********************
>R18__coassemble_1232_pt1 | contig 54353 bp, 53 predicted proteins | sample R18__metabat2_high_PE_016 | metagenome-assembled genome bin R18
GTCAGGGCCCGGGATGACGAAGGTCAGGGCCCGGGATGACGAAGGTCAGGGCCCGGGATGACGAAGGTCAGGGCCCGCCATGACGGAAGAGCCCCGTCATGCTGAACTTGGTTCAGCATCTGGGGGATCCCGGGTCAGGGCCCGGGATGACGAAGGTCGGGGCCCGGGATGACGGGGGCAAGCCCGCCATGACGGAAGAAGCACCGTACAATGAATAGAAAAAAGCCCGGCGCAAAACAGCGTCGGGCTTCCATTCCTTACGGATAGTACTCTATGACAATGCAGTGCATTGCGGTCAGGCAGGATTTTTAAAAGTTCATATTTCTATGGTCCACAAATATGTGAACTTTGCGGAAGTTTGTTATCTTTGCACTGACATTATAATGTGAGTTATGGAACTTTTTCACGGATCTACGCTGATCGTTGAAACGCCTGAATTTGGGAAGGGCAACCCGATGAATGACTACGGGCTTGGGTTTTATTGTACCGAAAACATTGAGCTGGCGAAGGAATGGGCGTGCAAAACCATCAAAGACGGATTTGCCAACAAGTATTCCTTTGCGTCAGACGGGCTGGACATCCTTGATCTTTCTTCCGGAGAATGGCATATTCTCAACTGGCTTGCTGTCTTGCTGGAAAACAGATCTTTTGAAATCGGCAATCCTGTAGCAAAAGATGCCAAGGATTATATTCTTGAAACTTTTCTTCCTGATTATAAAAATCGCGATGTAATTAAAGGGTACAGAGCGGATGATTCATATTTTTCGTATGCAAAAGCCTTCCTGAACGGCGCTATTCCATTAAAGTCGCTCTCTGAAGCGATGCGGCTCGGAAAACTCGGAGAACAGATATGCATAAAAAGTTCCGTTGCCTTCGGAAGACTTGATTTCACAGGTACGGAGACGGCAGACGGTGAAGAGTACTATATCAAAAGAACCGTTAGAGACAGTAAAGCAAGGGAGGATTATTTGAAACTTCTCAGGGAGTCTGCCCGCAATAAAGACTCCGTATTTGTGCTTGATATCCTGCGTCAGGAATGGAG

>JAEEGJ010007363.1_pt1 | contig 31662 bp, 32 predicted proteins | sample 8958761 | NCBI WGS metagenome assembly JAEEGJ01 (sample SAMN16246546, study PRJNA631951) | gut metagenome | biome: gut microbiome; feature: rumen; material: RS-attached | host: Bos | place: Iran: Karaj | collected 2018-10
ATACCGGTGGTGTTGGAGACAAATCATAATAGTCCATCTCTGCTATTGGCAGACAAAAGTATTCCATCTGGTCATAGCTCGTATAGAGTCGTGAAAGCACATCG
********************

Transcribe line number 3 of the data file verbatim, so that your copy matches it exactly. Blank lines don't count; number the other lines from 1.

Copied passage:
>JAEEGJ010007363.1_pt1 | contig 31662 bp, 32 predicted proteins | sample 8958761 | NCBI WGS metagenome assembly JAEEGJ01 (sample SAMN16246546, study PRJNA631951) | gut metagenome | biome: gut microbiome; feature: rumen; material: RS-attached | host: Bos | place: Iran: Karaj | collected 2018-10